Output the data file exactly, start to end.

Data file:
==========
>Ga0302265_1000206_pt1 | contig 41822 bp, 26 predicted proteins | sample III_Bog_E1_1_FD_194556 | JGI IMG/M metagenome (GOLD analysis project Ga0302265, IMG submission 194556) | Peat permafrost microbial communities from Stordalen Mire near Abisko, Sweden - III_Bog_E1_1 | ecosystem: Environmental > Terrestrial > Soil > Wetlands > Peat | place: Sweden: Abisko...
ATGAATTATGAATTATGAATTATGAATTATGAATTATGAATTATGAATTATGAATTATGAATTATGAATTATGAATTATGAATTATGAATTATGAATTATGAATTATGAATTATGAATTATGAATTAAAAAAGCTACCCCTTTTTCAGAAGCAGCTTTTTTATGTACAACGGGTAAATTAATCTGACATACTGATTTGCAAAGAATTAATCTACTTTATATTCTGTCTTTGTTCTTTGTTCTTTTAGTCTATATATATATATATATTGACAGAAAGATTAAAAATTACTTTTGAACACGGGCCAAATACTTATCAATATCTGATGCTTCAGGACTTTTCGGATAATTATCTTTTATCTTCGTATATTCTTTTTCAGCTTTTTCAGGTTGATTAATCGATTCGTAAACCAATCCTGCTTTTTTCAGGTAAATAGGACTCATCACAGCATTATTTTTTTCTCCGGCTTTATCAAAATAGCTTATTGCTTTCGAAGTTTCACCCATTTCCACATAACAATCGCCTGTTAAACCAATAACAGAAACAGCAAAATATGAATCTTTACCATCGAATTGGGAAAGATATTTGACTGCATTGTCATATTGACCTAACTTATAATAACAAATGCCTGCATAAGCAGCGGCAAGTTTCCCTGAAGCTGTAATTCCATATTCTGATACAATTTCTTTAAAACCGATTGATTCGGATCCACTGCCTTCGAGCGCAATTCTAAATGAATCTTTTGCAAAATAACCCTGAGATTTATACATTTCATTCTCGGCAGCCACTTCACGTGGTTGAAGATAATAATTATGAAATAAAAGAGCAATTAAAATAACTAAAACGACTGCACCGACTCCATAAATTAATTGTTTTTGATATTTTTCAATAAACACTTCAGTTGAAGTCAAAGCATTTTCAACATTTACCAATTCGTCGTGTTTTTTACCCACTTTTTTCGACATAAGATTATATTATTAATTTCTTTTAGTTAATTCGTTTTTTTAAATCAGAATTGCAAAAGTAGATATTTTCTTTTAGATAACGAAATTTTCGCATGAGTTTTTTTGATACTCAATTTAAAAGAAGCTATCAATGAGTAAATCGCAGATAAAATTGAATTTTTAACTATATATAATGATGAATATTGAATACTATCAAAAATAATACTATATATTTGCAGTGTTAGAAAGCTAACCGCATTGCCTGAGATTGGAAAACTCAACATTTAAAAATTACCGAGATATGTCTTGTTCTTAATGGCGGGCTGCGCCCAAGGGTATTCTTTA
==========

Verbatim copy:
>Ga0302265_1000206_pt1 | contig 41822 bp, 26 predicted proteins | sample III_Bog_E1_1_FD_194556 | JGI IMG/M metagenome (GOLD analysis project Ga0302265, IMG submission 194556) | Peat permafrost microbial communities from Stordalen Mire near Abisko, Sweden - III_Bog_E1_1 | ecosystem: Environmental > Terrestrial > Soil > Wetlands > Peat | place: Sweden: Abisko...
ATGAATTATGAATTATGAATTATGAATTATGAATTATGAATTATGAATTATGAATTATGAATTATGAATTATGAATTATGAATTATGAATTATGAATTATGAATTATGAATTATGAATTATGAATTAAAAAAGCTACCCCTTTTTCAGAAGCAGCTTTTTTATGTACAACGGGTAAATTAATCTGACATACTGATTTGCAAAGAATTAATCTACTTTATATTCTGTCTTTGTTCTTTGTTCTTTTAGTCTATATATATATATATATTGACAGAAAGATTAAAAATTACTTTTGAACACGGGCCAAATACTTATCAATATCTGATGCTTCAGGACTTTTCGGATAATTATCTTTTATCTTCGTATATTCTTTTTCAGCTTTTTCAGGTTGATTAATCGATTCGTAAACCAATCCTGCTTTTTTCAGGTAAATAGGACTCATCACAGCATTATTTTTTTCTCCGGCTTTATCAAAATAGCTTATTGCTTTCGAAGTTTCACCCATTTCCACATAACAATCGCCTGTTAAACCAATAACAGAAACAGCAAAATATGAATCTTTACCATCGAATTGGGAAAGATATTTGACTGCATTGTCATATTGACCTAACTTATAATAACAAATGCCTGCATAAGCAGCGGCAAGTTTCCCTGAAGCTGTAATTCCATATTCTGATACAATTTCTTTAAAACCGATTGATTCGGATCCACTGCCTTCGAGCGCAATTCTAAATGAATCTTTTGCAAAATAACCCTGAGATTTATACATTTCATTCTCGGCAGCCACTTCACGTGGTTGAAGATAATAATTATGAAATAAAAGAGCAATTAAAATAACTAAAACGACTGCACCGACTCCATAAATTAATTGTTTTTGATATTTTTCAATAAACACTTCAGTTGAAGTCAAAGCATTTTCAACATTTACCAATTCGTCGTGTTTTTTACCCACTTTTTTCGACATAAGATTATATTATTAATTTCTTTTAGTTAATTCGTTTTTTTAAATCAGAATTGCAAAAGTAGATATTTTCTTTTAGATAACGAAATTTTCGCATGAGTTTTTTTGATACTCAATTTAAAAGAAGCTATCAATGAGTAAATCGCAGATAAAATTGAATTTTTAACTATATATAATGATGAATATTGAATACTATCAAAAATAATACTATATATTTGCAGTGTTAGAAAGCTAACCGCATTGCCTGAGATTGGAAAACTCAACATTTAAAAATTACCGAGATATGTCTTGTTCTTAATGGCGGGCTGCGCCCAAGGGTATTCTTTA